The Vietnam War had a great impact upon Michigan’s Jewish community.

I thought long and hard about this week’s Looking Back. With little fanfare in the media, a significant 50th anniversary occurred last month. On March 29, 1973, the last American troops left Vietnam.

Mike Smith
Mike Smith
Alene and Graham Landau Archivist Chair

Millions of U.S. military personnel served in Vietnam. Over 500,000 were in Vietnam during the peak year of participation. By the time the last troops came home, 58,220 Americans had been killed in action and more than 150,000 were wounded. It was a terrible toll.

I hesitated to write about the Vietnam War because in the 1960s and 1970s — and still today — it was a highly controversial military action conducted by the United States. It was a war that touched many American families and adversely affected so many of those who served in our armed forces.

I’m old enough to have been in the draft. While still in high school in 1971, I wondered if my number would be picked. I was lucky — my number was 248 and I was not drafted. I joined the Marines later, but as a volunteer. That is a big difference from being drafted.

DJN Archive

I found 354 pages of the JN that had content about Vietnam in the William Davidson Digital Archive of Jewish Detroit History. I found a couple of mentions of Vietnam in 1950s, but the bulk of articles regarding the Vietnam War are from the 1960s and 1970s.

BTW — Congress never officially declared the Vietnam War to be a “war.”

The Vietnam War had a great impact upon Michigan’s Jewish community. A number of local men served in the war. Paul “Pinch” Braunstein, who ran for Mayor of Oak Park in 1991, served as an U.S. Army airborne officer (March 15, 1991). Rabbi Craig L. Allen, leader of the Livonia Jewish Congregation in 1991, served in Signal Corps (Feb. 8, 1991). Sanford Greenberg served in the Marines (Aug. 22, 1968).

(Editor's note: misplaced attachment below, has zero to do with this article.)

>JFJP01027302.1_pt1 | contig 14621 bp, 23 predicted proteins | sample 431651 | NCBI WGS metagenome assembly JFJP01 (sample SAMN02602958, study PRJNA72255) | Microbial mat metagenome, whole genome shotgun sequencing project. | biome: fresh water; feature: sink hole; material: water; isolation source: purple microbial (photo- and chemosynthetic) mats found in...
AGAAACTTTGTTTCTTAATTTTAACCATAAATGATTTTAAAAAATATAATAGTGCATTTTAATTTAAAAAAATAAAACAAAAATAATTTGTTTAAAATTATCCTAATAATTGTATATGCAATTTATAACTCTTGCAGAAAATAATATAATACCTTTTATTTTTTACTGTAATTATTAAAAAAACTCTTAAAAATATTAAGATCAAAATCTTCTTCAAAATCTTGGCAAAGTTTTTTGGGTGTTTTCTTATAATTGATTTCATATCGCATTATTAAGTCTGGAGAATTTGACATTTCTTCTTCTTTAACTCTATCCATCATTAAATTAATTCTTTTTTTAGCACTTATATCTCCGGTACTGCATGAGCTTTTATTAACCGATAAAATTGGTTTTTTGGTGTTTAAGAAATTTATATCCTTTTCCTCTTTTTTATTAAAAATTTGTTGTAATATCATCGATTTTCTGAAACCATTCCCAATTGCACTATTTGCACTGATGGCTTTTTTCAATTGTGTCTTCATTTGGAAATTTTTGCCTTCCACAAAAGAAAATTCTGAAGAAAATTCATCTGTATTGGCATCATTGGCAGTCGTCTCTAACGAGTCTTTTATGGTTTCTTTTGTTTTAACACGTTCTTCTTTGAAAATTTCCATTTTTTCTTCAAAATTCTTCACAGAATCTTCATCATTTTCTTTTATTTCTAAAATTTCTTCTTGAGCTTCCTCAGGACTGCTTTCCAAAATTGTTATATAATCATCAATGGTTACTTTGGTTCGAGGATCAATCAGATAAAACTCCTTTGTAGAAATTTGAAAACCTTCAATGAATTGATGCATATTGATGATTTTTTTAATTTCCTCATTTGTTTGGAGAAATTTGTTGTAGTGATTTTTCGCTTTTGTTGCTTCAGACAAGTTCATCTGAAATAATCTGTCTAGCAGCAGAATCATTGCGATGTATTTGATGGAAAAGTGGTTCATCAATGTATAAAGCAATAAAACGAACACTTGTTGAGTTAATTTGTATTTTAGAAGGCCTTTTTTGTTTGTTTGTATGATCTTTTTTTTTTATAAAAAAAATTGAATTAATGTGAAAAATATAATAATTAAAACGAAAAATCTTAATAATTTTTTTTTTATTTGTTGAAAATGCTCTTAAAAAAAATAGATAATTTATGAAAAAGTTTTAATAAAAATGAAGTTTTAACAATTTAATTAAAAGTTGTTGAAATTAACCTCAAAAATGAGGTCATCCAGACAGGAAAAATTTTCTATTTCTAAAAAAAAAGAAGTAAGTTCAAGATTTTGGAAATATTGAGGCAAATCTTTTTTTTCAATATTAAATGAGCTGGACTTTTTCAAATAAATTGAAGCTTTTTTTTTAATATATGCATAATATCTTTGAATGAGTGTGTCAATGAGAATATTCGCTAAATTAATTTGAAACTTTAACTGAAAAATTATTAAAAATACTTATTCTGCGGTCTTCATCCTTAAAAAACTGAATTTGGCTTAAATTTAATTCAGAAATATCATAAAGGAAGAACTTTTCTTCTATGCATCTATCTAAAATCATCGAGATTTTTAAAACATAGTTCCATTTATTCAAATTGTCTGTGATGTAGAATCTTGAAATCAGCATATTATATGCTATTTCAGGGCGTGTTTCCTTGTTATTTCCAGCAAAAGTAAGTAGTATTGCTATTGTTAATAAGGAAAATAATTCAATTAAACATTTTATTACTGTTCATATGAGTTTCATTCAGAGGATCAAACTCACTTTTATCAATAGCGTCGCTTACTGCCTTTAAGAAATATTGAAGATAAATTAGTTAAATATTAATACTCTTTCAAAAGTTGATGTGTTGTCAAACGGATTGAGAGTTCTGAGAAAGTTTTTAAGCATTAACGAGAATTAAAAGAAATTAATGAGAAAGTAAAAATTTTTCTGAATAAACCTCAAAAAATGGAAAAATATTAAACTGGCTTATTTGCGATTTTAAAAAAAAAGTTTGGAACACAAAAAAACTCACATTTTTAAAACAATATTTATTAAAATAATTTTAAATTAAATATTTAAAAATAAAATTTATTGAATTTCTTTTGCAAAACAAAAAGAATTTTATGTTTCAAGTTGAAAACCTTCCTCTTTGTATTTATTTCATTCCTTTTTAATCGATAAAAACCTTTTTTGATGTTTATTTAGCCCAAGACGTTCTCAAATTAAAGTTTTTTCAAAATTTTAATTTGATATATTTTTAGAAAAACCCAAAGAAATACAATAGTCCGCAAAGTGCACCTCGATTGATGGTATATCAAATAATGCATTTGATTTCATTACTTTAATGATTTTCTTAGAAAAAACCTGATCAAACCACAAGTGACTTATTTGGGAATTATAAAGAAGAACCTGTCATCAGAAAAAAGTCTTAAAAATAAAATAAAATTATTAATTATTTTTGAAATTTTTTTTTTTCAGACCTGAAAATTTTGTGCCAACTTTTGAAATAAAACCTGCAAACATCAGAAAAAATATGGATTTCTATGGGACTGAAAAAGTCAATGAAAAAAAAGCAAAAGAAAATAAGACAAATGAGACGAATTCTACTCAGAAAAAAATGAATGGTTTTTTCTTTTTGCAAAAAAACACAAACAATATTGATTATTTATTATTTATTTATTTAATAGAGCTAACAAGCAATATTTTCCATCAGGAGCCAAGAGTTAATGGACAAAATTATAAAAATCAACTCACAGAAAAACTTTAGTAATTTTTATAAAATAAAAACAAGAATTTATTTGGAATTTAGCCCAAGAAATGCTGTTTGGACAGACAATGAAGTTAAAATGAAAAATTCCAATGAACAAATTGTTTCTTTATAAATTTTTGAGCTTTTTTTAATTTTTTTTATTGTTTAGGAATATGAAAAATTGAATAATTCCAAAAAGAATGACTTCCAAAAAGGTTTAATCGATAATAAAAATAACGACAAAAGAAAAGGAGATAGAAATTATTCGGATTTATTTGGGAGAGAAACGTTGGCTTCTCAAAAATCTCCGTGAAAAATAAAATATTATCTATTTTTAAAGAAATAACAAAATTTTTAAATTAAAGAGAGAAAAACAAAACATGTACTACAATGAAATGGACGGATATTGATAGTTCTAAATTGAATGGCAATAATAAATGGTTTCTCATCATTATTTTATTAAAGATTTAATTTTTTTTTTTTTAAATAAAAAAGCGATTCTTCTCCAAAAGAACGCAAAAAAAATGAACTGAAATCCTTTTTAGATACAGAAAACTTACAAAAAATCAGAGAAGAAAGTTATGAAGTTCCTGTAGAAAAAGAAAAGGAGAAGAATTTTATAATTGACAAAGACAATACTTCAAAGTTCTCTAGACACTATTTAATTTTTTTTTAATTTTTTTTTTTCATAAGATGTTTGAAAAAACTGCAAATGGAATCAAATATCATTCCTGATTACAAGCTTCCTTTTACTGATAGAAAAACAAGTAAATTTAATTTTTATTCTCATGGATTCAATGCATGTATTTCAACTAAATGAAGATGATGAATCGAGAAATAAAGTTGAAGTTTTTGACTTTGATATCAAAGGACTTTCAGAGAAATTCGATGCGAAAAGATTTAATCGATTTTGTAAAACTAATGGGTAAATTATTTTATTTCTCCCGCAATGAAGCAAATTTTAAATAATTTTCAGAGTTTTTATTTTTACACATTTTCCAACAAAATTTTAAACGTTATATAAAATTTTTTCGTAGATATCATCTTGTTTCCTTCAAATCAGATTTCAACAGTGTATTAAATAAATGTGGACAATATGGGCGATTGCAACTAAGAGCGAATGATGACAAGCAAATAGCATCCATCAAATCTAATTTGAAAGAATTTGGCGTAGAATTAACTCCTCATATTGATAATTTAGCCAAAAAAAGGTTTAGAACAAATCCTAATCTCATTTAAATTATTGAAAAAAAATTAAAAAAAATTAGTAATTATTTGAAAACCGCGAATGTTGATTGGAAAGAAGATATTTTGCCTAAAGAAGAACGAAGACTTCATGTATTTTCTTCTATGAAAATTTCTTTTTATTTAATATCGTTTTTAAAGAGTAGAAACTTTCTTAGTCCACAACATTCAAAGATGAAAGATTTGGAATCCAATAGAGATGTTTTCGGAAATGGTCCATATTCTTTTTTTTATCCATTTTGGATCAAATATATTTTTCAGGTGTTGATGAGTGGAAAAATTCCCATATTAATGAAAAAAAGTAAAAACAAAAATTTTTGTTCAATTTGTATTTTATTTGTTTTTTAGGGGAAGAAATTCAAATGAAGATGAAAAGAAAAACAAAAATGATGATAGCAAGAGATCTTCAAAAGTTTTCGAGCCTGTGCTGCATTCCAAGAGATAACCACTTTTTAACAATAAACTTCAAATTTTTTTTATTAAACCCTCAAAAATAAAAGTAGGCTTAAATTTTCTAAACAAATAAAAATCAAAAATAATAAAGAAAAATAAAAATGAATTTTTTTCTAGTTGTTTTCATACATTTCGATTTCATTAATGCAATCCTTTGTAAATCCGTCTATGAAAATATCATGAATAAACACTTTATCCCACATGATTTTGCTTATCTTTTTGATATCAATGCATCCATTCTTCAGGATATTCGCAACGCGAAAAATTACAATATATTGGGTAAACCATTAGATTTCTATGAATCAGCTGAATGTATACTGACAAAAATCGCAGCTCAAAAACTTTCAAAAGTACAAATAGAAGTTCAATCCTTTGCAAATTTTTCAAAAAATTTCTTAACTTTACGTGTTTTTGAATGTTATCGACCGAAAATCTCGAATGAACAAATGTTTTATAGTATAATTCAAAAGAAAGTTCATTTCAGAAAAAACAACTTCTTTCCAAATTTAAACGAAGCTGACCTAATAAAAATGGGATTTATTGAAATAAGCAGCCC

Sadly, some who served did not return. Pfc. Dennis Greenwald, an Army paratrooper, lost his life assisting wounded comrades. Greenwald received a posthumous Bronze Medal for his bravery (March 22, 1968).

As you might expect, the Michigan chapter of Jewish War Veterans of America (JWV) never forgot our Vietnam vets. By 1970, the Michigan JWV and its Auxiliary, chaired by Ann Rubin, had sent thousands of packages every year to service members of all “races, religions and creeds” in Vietnam. Their position was: “Regardless of what your politics concerning the Vietnam War may be, the fact remains that our American boys are fighting in Vietnam” (March 20, 1970).

DJN Archive

The one story to read is “Suffering the Pain,” published in the Nov. 8, 1985, issue of the JN. This moving article addresses “the unsettling memories for most men who came of age during the late-1960s and early ’70s.” Several local Jewish men shared their personal journeys as veterans, such as Bob Mitchell, Steve Hirshberg and Michael Berkowitz. These are not easy narratives to absorb, but their stories are very important.

Fifty years have passed since the Vietnam War, and the world has moved on. Inconceivable 50 years ago, a very hopeful sign of progress can be found in the wedding announcement of Rachel Helene Jacobs and Michael Z. Allen. The newlyweds honeymooned in Vietnam (Sept. 6, 2002).

Want to learn more? Go to the DJN Foundation archives, available for free at

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